Yesterday I was doing some research to prove to my partner Mitch Greenblatt, “I bet every deal that has closed in South Seattle has waived inspection.”
Much to my surprise, that was not the case.
In the last 60 days, there were 32 closed transactions under $400,000 in 98188 (basically the zip code around Seatac, Tukwila, Burien).
15 listings went to Pending Inspection status. 17 listings went straight to Pending (meaning the buyers either waived inspection or did a preinspection).
So in this hot zip code where these listings on average barely lasted 2 weeks, I was surprised at how many still had inspection contingencies.
Then how come some of our clients (who are uncomfortable waiving the inspection contingency) keep losing out on deals? And how can we help them write stronger offers?
- The number one factor when it comes to putting a strong offer together is always going to be price. When a seller sells their home, you have to wonder, “If two offers had the same purchase price, would a seller sell to a family who wants to live in the home forever, or to a developer who will tear that home down?” In most cases, the seller will want to sell to a family, right?
- But what if the developer is bringing all cash and can close in 7 days? What if the developer raises their offer price so the family can no longer match the offer? What would the seller do? They would probably take the higher offer. And no one can blame them for that.
- If a home has lingered on the market for 20+ days (which is a lot of time in the Seattle market right now, circa 2018), then you may be able to offer less than asking price on a home, but in most cases, sellers seem to expect multiple offers and a bidding war.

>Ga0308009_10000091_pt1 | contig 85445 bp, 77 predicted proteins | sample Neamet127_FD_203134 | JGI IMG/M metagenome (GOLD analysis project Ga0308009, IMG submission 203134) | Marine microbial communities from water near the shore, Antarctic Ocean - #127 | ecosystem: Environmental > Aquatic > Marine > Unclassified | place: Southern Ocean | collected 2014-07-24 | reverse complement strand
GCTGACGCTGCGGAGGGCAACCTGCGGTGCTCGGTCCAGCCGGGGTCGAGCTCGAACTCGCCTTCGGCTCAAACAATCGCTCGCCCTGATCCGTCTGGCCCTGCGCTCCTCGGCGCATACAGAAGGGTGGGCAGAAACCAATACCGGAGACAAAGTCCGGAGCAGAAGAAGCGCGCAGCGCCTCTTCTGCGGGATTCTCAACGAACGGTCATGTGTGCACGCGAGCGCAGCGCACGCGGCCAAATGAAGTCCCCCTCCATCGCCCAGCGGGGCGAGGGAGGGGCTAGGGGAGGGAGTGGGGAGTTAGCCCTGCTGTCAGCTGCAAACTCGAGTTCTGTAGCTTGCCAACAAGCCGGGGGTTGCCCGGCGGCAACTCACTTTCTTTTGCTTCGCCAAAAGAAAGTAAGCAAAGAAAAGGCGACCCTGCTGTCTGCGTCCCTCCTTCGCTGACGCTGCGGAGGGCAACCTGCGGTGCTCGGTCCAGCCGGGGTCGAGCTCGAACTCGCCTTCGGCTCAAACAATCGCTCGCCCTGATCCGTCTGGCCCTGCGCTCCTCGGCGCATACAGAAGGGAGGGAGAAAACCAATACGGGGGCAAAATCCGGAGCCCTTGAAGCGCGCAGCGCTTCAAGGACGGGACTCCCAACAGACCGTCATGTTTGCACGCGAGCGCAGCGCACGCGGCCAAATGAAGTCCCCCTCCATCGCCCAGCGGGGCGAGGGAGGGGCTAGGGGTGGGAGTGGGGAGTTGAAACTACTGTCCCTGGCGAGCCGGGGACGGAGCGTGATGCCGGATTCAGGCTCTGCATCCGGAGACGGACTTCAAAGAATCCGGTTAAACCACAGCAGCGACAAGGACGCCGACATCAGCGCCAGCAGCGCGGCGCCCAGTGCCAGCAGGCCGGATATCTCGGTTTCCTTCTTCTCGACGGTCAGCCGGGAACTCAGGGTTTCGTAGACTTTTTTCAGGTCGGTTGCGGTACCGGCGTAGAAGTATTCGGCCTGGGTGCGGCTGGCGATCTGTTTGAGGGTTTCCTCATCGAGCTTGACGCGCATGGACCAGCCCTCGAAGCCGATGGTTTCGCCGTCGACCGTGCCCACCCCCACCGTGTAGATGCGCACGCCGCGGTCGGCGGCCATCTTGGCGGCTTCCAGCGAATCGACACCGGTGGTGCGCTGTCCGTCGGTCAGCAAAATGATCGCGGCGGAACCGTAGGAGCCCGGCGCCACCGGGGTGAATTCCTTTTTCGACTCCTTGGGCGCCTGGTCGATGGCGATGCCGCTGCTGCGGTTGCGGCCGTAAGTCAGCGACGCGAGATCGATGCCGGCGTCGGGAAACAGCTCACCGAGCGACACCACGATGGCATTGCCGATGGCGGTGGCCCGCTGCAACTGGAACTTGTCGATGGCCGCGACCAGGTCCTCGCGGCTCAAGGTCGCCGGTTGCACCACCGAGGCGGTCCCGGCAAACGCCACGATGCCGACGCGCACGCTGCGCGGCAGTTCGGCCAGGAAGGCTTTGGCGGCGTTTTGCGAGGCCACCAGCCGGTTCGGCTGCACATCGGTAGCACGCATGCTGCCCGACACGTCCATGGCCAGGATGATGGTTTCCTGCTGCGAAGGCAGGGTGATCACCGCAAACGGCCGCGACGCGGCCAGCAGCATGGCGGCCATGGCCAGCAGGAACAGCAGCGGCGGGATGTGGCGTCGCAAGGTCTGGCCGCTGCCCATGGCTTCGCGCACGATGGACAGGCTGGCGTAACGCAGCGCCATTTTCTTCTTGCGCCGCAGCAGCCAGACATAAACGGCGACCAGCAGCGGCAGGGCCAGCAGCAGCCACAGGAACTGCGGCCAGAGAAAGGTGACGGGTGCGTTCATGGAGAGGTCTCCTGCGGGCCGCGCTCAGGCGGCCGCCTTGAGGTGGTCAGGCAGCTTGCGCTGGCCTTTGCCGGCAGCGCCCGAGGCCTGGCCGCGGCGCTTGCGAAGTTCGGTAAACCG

- The second factor; contingencies. Once the market started heating up again about 5 years ago, I noticed more and more buyers were waiving inspections. Then we started seeing people waiving financing contingencies. These days, we’re seeing people waive low appraisals and releasing earnest money to the seller early and offering free rentbacks to the seller. The details may seem minor but when offers are identical, these details are going to stand out to the seller.
- If waiving the inspection is not an option, I would strongly suggest doing a preinspection. Most inspection contingencies take 5 to 10 calendar days and sellers aren’t willing to wait for those results. If you could squeeze an inspection in prior to making an offer, then the seller will feel more confident about your offer and will realize that you’re serious.
- The next factor; set a game plan. It’s a little like playing poker. It’s tempting to ask the seller on the day of listing, “Would you take X amount right now before any other offers come in?” But at that point, the seller is either thinking, “Woah, that’s way more than I thought would be offered,” or “Hey, so we know at least one person is willing to pay that amount, lets see if anyone else can beat it.”
- So the game begins. You can wait til the last minute to submit an offer and hope you have the best offer. Or you can try to submit first and pressure the seller to accept.
My advice to all the frustrated buyers out there; get preapproved for a loan, get your finances in order (have proof of funds ready in case someone asks), get in touch with some home inspectors, talk to a real estate agent or two, and go to some open houses to get a gauge of the traffic and to hear what others are talking about.
From our experience, there’s no pattern for success. Some buyers get lucky and visit one home, make one offer and get their offer accepted. Others we have been working with for months.
Best of luck to everyone.